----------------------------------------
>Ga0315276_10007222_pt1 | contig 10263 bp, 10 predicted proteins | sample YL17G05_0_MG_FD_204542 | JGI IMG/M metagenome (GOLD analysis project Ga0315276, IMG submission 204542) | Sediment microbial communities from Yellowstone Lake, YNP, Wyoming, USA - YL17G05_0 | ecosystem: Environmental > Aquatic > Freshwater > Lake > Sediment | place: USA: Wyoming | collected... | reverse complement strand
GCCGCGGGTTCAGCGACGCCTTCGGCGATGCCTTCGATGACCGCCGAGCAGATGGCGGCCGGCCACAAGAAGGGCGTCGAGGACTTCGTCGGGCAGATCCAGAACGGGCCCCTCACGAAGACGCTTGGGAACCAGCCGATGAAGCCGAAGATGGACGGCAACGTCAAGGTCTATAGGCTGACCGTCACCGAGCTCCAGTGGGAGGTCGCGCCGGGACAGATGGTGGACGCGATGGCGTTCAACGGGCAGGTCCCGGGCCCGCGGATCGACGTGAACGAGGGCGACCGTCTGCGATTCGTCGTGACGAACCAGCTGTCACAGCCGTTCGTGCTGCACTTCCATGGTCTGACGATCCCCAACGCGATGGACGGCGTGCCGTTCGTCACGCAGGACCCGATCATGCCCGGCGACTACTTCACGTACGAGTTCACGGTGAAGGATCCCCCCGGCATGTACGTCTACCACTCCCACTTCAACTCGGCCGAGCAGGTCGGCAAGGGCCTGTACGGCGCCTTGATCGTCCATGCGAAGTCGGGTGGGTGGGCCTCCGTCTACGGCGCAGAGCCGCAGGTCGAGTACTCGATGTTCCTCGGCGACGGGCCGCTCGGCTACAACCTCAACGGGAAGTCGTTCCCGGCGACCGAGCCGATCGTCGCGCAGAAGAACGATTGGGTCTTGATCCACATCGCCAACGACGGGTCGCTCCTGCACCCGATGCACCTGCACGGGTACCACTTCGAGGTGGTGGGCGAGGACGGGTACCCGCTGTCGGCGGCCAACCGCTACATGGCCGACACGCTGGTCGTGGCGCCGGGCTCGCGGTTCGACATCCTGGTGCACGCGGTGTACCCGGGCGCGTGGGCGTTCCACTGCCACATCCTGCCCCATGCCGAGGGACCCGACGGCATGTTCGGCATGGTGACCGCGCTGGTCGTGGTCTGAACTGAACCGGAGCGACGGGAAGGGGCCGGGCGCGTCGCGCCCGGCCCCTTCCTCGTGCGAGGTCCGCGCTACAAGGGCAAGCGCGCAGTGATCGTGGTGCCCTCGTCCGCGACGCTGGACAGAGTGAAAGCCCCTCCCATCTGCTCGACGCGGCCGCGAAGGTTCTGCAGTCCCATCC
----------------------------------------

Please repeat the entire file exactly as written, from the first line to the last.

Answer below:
>Ga0315276_10007222_pt1 | contig 10263 bp, 10 predicted proteins | sample YL17G05_0_MG_FD_204542 | JGI IMG/M metagenome (GOLD analysis project Ga0315276, IMG submission 204542) | Sediment microbial communities from Yellowstone Lake, YNP, Wyoming, USA - YL17G05_0 | ecosystem: Environmental > Aquatic > Freshwater > Lake > Sediment | place: USA: Wyoming | collected... | reverse complement strand
GCCGCGGGTTCAGCGACGCCTTCGGCGATGCCTTCGATGACCGCCGAGCAGATGGCGGCCGGCCACAAGAAGGGCGTCGAGGACTTCGTCGGGCAGATCCAGAACGGGCCCCTCACGAAGACGCTTGGGAACCAGCCGATGAAGCCGAAGATGGACGGCAACGTCAAGGTCTATAGGCTGACCGTCACCGAGCTCCAGTGGGAGGTCGCGCCGGGACAGATGGTGGACGCGATGGCGTTCAACGGGCAGGTCCCGGGCCCGCGGATCGACGTGAACGAGGGCGACCGTCTGCGATTCGTCGTGACGAACCAGCTGTCACAGCCGTTCGTGCTGCACTTCCATGGTCTGACGATCCCCAACGCGATGGACGGCGTGCCGTTCGTCACGCAGGACCCGATCATGCCCGGCGACTACTTCACGTACGAGTTCACGGTGAAGGATCCCCCCGGCATGTACGTCTACCACTCCCACTTCAACTCGGCCGAGCAGGTCGGCAAGGGCCTGTACGGCGCCTTGATCGTCCATGCGAAGTCGGGTGGGTGGGCCTCCGTCTACGGCGCAGAGCCGCAGGTCGAGTACTCGATGTTCCTCGGCGACGGGCCGCTCGGCTACAACCTCAACGGGAAGTCGTTCCCGGCGACCGAGCCGATCGTCGCGCAGAAGAACGATTGGGTCTTGATCCACATCGCCAACGACGGGTCGCTCCTGCACCCGATGCACCTGCACGGGTACCACTTCGAGGTGGTGGGCGAGGACGGGTACCCGCTGTCGGCGGCCAACCGCTACATGGCCGACACGCTGGTCGTGGCGCCGGGCTCGCGGTTCGACATCCTGGTGCACGCGGTGTACCCGGGCGCGTGGGCGTTCCACTGCCACATCCTGCCCCATGCCGAGGGACCCGACGGCATGTTCGGCATGGTGACCGCGCTGGTCGTGGTCTGAACTGAACCGGAGCGACGGGAAGGGGCCGGGCGCGTCGCGCCCGGCCCCTTCCTCGTGCGAGGTCCGCGCTACAAGGGCAAGCGCGCAGTGATCGTGGTGCCCTCGTCCGCGACGCTGGACAGAGTGAAAGCCCCTCCCATCTGCTCGACGCGGCCGCGAAGGTTCTGCAGTCCCATCC